None of these legends or folktales have any root in romance though. It wasn’t until Chaucer’s poetry about Valentines in the 14th Century that this link was established.
‘For this was on seynt Volantynys day, Whan euery bryd comyth there to chese his make’. [For this was on St. Valentine’s Day, when every bird cometh there to choose his mate.]
This poem was written to honor the first anniversary of the engagement of King Richard II to Anne of Bohemia. A treaty providing for the marriage was signed on May 2, 1381. When they were married eight months later, they were each only 15 years old.
So given that Valentine’s Day had nothing to do with romance, how did it evolve into the commercial practice we see today?
Quite simply, it makes good business. In the UK last year, we were expected to spend almost £1bn on our wives, husbands, and prospective partners – a 10% increase on 2013. It’s easy to see why so many are beginning to turn their backs on the occasion. The research also suggested men would spend more, £623m, than women, at £355m.
The worrying thing about the importance we place on these celebrations is how we, as a society, place a stigma against those who don’t celebrate it. 53% of women in America said that they would dump their boyfriends if they didn’t get them anything for Valentine’s Day. No pressure then lads. But what’s happened to romance?
Wiki suggests that, ‘It takes great care, forethought, and creativity to be truly romantic’. So is it that we are just getting lazier and that it’s easy to buy flowers and chocolates rather than truly romance our partners? I think so.
In this busy and time sensitive world we live in, paying someone else to provide the romance is an easy, but expensive short cut.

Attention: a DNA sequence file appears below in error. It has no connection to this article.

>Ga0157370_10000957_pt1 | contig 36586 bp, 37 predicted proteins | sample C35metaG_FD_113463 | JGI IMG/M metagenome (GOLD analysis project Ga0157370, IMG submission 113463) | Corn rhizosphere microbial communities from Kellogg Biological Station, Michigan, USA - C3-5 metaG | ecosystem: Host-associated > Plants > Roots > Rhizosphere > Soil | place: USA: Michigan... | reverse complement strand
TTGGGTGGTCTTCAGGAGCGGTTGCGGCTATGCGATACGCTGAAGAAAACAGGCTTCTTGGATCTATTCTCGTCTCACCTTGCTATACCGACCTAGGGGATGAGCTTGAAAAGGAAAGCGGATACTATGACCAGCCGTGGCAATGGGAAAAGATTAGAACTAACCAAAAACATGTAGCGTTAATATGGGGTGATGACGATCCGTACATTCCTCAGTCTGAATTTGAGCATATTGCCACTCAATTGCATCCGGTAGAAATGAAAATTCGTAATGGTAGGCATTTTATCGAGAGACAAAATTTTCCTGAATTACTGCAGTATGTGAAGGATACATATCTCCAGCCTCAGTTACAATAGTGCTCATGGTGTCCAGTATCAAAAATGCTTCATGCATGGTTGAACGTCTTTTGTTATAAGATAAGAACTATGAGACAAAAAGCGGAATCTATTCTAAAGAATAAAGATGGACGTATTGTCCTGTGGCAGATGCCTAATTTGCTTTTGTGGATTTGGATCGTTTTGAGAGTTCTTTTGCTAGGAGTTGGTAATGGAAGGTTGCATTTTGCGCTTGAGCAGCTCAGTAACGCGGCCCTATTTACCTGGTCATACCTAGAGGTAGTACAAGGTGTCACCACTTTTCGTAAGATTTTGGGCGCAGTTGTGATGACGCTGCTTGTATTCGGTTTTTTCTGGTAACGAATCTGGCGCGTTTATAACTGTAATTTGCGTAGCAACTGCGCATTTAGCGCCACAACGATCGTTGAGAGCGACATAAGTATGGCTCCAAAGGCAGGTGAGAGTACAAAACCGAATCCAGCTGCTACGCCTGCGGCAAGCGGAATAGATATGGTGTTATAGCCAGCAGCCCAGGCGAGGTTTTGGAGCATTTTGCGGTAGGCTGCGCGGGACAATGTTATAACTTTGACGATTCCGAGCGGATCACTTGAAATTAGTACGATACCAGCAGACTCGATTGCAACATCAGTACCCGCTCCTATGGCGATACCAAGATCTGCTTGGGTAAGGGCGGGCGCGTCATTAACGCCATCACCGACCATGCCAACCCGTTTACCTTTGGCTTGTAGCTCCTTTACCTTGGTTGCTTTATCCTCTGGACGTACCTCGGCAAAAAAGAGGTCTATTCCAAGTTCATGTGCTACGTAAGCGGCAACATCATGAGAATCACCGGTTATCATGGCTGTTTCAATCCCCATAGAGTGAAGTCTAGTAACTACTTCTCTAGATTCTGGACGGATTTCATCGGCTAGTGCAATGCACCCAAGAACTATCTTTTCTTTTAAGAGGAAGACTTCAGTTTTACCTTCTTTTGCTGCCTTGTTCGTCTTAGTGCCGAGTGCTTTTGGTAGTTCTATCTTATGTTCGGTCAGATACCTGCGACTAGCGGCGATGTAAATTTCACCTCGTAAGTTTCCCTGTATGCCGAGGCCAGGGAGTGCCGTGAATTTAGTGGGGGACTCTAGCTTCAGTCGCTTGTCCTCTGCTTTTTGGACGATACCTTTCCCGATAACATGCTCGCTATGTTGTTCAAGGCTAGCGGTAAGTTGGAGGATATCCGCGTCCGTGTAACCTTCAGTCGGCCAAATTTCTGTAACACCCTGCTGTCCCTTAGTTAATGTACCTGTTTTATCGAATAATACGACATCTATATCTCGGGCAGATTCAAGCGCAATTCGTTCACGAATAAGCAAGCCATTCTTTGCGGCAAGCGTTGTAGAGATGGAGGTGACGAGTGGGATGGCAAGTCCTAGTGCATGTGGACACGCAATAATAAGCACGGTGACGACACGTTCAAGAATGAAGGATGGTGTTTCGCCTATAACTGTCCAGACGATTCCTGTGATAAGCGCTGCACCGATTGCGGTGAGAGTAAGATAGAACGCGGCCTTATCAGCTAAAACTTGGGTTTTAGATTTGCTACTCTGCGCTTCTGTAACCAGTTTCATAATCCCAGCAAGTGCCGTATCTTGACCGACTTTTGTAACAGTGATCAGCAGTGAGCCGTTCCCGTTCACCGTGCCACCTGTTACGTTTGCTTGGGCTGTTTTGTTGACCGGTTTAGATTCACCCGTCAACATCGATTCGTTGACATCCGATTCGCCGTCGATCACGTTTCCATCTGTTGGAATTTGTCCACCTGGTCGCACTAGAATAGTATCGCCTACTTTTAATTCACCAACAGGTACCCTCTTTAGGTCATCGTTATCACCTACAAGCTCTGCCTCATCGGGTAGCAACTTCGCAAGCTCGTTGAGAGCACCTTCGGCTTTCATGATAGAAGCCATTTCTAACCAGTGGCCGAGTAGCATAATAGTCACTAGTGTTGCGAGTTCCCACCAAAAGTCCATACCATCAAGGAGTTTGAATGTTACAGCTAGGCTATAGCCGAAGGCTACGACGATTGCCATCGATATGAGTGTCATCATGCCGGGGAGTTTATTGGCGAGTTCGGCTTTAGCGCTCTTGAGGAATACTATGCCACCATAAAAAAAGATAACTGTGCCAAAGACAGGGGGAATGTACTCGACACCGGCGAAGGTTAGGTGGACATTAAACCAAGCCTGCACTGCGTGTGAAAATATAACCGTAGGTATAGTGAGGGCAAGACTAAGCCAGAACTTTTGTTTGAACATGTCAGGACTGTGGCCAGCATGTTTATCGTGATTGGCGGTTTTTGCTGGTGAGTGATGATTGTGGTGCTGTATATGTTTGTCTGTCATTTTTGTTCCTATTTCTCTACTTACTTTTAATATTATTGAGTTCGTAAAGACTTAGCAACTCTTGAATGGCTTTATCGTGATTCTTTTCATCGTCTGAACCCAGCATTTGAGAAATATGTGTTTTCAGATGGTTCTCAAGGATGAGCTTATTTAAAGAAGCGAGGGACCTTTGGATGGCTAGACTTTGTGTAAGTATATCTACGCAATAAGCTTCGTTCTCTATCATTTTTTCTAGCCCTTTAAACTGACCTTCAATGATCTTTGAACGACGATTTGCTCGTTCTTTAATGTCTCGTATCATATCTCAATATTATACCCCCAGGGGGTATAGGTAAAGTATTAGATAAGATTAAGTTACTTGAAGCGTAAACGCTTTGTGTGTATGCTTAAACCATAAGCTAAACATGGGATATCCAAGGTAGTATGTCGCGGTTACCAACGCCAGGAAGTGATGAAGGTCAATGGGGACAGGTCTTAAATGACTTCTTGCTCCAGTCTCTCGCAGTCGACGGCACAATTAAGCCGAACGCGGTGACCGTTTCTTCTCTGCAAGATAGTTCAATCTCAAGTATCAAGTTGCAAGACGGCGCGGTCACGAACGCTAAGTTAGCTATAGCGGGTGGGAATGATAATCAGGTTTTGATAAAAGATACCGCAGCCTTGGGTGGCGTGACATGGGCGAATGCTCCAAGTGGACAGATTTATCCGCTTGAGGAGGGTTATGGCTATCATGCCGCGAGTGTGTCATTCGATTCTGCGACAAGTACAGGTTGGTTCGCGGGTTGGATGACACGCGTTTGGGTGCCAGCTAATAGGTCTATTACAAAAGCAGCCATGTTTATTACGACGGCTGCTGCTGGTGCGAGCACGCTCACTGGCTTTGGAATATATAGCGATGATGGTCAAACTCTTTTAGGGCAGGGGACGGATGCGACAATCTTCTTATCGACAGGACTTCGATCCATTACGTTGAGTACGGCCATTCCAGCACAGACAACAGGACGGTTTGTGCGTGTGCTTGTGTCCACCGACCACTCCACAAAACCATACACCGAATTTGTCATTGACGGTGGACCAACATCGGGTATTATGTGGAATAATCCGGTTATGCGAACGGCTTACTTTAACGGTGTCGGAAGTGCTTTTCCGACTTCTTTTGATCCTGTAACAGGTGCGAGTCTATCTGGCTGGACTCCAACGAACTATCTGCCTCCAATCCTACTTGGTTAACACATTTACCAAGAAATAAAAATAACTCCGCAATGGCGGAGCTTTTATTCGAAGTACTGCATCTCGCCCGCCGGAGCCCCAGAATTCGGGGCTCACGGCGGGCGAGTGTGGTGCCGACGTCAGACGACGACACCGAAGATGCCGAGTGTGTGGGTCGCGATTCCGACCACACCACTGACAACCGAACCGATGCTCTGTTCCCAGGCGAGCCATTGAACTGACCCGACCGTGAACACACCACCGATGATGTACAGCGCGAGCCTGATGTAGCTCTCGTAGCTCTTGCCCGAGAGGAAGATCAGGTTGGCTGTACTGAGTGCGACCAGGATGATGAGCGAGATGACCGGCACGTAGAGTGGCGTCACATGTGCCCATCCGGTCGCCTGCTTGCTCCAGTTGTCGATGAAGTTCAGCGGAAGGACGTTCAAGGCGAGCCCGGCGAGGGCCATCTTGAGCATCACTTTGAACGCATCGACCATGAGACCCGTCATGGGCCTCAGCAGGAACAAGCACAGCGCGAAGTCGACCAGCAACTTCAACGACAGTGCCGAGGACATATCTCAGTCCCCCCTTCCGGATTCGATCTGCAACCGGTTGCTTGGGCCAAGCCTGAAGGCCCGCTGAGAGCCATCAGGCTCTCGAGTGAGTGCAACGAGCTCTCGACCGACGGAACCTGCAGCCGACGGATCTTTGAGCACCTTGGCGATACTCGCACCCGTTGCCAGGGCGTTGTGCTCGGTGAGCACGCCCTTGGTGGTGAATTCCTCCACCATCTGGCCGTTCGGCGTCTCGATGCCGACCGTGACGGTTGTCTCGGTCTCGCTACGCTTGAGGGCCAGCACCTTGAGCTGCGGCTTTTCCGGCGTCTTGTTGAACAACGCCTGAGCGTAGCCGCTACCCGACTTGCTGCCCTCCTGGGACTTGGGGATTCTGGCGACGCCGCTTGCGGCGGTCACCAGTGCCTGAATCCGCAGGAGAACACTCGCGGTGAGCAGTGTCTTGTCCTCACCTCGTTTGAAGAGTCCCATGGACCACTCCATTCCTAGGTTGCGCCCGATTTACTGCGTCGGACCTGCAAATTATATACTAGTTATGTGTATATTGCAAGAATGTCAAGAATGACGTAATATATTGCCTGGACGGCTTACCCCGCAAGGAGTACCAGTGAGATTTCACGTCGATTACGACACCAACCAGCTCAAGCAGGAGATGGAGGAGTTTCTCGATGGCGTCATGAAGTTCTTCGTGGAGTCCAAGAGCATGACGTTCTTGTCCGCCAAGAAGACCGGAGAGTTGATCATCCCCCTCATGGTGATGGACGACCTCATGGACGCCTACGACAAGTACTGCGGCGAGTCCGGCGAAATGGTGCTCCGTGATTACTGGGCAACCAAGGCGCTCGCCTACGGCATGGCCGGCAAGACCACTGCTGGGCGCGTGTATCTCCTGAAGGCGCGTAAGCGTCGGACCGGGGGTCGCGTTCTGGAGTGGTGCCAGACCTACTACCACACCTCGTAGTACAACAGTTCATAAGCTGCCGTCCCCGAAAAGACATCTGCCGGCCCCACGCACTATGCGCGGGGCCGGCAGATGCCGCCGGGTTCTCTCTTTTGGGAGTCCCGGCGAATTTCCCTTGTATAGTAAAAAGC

I truly believe that there is still hope for romance and that it’s not as hard we think. It’s simply about knowing the person you love and then rewarding the little things that we take for granted every day.
What is romantic for one person might not be for another, and that’s where the individuality of it all makes it special. For some, it might be something as simple as having a bath run, with candles lit, when your partner gets home from work, for others it might be just making sure there’s a cup of tea ready without them having to ask for it; others may have a more demanding sense of romance.
My point is, that to simply say, ‘I don’t do Valentine’s Day’ is giving up on romance and something I need to change about myself. Yes, we don’t have to give in to the commercialistic nature of what Valentine’s Day has become, and yes, you shouldn’t just be romantic on one day of the year, but where’s the harm in showing your loved one that you are making that little bit of an extra effort to spoil them, or yourselves as a couple. And it doesn’t have to cost you a penny.
Here is a Twitter post of me not doing Valentine’s:
For more of Tony’s posts, read his Papa Tont blog here.